By John Rousmaniere
Here’s a challenge: Sail 635 miles almost entirely out of sight of land, crossing a current running up to six knots in any direction, and then make your landfall on a low, tiny island that’s guarded by a sharp-edged reef.
It’s a safe bet that every navigator on these boats starting the 2014 Newport Bermuda Race studied up on the Gulf Stream and weather. © Talbot Wilson
Did we mention that you’re navigating a race to Bermuda? The vital importance of navigation to the Newport Bermuda Race is reflected in eight prizes that are either presented to the navigators of winning boats, or that include sextants as decorative features.
Did we also mention this? During the first 70 years of the Bermuda Race after it was founded in 1906, navigators had to rely on one instrument: the sextant. Some boats had radio direction finders and other primitive electronics, but the one essential navigational tool was the sextant. You know how important navigators are because they’re often the butts of jokes. A Bermuda racer, Edward Streeter, described the typical navigator as “crawling from the main hatch like a strange, subterranean animal. With eyes red and bleary from peeking through a sextant all the afternoon, he examined the sky critically and then dove below for his instruments.” Back on deck, he handed a stopwatch to the designated timekeeper, took sextant sights of the sun or a star, and slid back below to calculate the fix using thick printed tables and a special clock, called the chronometer.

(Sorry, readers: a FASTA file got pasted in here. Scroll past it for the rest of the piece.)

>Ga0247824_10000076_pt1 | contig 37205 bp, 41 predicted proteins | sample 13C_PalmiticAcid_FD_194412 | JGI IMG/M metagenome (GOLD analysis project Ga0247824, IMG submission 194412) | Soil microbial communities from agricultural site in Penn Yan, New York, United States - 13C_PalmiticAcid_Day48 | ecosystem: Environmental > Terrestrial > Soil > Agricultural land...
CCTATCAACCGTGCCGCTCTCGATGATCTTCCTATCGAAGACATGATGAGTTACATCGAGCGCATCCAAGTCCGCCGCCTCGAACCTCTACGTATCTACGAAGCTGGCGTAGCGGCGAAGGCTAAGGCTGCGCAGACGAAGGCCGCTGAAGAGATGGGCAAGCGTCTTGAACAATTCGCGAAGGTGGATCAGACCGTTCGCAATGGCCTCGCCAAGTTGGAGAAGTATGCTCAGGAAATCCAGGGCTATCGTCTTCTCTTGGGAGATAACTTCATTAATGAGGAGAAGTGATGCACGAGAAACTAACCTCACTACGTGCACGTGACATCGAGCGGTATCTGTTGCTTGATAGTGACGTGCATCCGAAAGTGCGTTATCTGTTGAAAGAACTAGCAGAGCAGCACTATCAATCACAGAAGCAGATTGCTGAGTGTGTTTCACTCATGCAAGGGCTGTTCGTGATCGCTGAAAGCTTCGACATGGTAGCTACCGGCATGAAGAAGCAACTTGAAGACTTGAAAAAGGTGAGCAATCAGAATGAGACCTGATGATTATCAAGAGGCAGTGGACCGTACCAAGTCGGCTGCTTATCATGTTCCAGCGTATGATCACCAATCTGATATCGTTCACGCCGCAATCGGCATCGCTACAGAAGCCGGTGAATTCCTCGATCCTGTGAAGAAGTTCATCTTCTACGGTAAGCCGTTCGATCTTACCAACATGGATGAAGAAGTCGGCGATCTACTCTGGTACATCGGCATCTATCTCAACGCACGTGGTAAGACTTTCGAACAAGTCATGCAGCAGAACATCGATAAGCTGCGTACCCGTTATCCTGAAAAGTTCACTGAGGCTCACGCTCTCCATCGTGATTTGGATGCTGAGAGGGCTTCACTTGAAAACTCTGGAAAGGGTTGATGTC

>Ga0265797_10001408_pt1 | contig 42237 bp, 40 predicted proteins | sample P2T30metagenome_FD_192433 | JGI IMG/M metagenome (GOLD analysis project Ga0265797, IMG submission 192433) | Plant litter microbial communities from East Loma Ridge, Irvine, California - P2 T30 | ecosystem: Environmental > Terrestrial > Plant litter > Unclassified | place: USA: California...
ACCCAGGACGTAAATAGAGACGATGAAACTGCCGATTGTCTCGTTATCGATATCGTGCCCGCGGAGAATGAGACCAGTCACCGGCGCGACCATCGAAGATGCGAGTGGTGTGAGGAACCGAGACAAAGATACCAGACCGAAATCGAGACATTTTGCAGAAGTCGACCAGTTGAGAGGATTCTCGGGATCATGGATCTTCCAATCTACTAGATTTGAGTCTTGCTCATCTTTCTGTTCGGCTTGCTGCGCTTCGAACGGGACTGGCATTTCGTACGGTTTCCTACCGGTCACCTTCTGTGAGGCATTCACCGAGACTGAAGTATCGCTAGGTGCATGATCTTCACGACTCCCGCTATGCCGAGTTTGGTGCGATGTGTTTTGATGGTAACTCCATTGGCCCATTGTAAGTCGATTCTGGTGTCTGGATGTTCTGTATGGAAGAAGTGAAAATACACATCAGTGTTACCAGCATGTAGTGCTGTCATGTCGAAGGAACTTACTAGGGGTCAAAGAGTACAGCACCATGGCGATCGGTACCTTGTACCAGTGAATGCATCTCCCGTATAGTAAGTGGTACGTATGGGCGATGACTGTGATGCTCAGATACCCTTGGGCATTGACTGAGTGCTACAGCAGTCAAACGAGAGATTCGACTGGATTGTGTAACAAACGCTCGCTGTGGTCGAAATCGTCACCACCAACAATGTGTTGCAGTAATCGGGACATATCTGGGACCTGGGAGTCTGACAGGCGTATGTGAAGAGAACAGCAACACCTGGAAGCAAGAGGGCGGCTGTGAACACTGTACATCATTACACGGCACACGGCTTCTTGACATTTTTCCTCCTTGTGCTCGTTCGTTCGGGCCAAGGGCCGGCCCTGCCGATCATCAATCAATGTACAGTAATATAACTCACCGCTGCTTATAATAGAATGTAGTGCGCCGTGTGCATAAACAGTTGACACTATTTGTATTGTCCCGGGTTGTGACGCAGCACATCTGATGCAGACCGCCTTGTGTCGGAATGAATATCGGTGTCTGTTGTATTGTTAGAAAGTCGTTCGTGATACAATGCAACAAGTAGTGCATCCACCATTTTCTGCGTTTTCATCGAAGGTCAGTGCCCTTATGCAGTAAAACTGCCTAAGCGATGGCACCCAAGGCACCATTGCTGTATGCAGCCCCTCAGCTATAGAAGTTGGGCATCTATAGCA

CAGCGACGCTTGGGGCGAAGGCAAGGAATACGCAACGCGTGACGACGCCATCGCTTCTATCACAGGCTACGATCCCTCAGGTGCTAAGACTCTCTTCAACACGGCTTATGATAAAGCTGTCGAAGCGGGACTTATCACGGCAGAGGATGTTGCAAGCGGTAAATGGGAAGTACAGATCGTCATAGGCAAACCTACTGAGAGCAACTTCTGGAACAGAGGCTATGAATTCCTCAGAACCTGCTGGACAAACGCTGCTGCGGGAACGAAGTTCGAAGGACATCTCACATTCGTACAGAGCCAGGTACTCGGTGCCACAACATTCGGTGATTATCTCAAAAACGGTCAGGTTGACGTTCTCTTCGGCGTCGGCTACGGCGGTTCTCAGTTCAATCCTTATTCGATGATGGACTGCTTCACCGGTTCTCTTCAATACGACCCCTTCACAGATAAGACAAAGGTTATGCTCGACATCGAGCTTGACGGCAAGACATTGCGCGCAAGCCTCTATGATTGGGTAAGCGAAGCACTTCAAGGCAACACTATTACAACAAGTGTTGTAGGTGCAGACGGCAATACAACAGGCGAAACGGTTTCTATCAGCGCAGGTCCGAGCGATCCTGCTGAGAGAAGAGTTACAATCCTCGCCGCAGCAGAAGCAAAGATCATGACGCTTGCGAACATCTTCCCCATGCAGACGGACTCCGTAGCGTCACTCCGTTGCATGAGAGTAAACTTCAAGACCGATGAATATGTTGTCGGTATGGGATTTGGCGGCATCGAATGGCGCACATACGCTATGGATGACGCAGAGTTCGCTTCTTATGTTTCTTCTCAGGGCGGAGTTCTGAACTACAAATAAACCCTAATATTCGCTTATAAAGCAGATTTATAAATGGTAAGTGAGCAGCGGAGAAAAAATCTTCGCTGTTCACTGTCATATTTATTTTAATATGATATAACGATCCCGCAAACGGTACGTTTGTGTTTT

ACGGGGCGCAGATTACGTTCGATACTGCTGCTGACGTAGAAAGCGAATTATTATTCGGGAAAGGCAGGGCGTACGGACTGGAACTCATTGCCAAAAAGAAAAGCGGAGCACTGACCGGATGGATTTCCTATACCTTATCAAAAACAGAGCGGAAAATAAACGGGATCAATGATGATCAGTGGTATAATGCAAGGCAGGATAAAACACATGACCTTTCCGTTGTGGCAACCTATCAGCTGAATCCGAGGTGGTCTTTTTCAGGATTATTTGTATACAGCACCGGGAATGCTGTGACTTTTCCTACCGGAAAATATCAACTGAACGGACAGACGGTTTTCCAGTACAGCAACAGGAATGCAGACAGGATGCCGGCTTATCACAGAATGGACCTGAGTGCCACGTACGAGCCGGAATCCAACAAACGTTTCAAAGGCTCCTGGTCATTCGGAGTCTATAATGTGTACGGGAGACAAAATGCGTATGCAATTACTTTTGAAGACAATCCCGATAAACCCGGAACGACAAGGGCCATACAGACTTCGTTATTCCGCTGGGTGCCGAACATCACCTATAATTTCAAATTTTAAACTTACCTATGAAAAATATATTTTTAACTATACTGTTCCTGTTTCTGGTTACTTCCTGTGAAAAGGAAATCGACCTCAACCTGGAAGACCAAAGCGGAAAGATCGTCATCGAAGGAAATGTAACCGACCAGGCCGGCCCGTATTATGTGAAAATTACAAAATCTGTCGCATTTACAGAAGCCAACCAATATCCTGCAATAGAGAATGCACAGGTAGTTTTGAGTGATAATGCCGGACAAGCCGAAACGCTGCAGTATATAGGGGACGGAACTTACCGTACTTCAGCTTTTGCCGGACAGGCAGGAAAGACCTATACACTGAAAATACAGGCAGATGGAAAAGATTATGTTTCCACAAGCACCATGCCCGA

All that labor led to the moment of truth, which (according to experienced navigator Nick Nicholson) concerns “that little speck of land in the middle of the ocean.” Nicholson added, “All the self-doubts about what you had done for the last three or four days piled up at once. Were my sights accurate? Do I really have a clue? The first time Bermuda popped up in front of the boat approximately when and where it was supposed to be, it was a divine revelation. There was meaning to the universe. The celestial clock was still God’s timepiece, and it still ran with eternal perfection.”
No object says “navigation” quite like a sextant. This is the William L. Glenn Family Participation Prize, awarded to the top family-crewed boat in the Newport Bermuda Race. © Scott King
In sextant days, a navigator’s word was Scripture. “The navigator was like a priest,” says Larry Glenn, who has guided boats in “the thrash to the Onion Patch” for decades. “People were always asking, ‘Where are we?’, and when you blindly put your finger on the chart, they’d believe you and say, ‘Ahhh,’ in a respectful way.”
True, a navigator might not know the boat’s exact position. Glenn says, “Someone would ask you, ‘Where are we?’ and you’d have to say, ‘I don’t know,’ and then he’d say, ‘Well, I’m going to sleep with my feet forward in case we run into the reef.’” If the reef has stopped only one boat in Bermuda Race history, it’s because navigators are cautious and also ingenious. At least one navigator followed a cruise ship to the island. A few have claimed that they followed the scent of oleanders and other island flowers blowing down to them.
The Age of the Sextant ended in the 1970s. After a big scare in a storm in 1972, the Bermuda Race permitted new Loran-C instruments within 50 miles of the start and finish. In 1980, electronics were permitted from start to finish.
Robbie Doyle, aboard Shockwave, won the 2014 Schooner Mistress Award as Navigator of the first boat to finish. © Stephen Clotier/PhotoGroup.us
When Loran and, later, GPS proved to be remarkably precise, many navigators were tempted to throw out old disciplines, like keeping a dead-reckoning plot—tracking the boat’s position on the chart based on her course and speed.
One of the many true believers in the DR was Jim Mertz, who navigated boats in 17 Bermuda Races and sailed in a record 30. “Once, we had a Loran expert on board and didn’t keep up the DR. When we got near Bermuda the Loran coverage ended. I learned two things from this experience. Number one, keep up the DR. Number two, don’t let the navigator stand watch. It takes a lot of energy to keep up a DR.”